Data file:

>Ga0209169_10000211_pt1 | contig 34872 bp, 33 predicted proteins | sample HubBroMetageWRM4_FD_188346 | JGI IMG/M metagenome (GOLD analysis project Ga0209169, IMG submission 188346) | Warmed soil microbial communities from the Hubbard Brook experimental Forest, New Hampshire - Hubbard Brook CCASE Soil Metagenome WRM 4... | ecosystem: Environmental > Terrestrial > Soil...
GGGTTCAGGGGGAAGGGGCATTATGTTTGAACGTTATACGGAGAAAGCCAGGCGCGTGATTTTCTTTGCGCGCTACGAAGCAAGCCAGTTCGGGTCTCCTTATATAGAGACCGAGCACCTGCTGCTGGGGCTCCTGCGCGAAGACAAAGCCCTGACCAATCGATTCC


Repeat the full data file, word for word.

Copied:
>Ga0209169_10000211_pt1 | contig 34872 bp, 33 predicted proteins | sample HubBroMetageWRM4_FD_188346 | JGI IMG/M metagenome (GOLD analysis project Ga0209169, IMG submission 188346) | Warmed soil microbial communities from the Hubbard Brook experimental Forest, New Hampshire - Hubbard Brook CCASE Soil Metagenome WRM 4... | ecosystem: Environmental > Terrestrial > Soil...
GGGTTCAGGGGGAAGGGGCATTATGTTTGAACGTTATACGGAGAAAGCCAGGCGCGTGATTTTCTTTGCGCGCTACGAAGCAAGCCAGTTCGGGTCTCCTTATATAGAGACCGAGCACCTGCTGCTGGGGCTCCTGCGCGAAGACAAAGCCCTGACCAATCGATTCC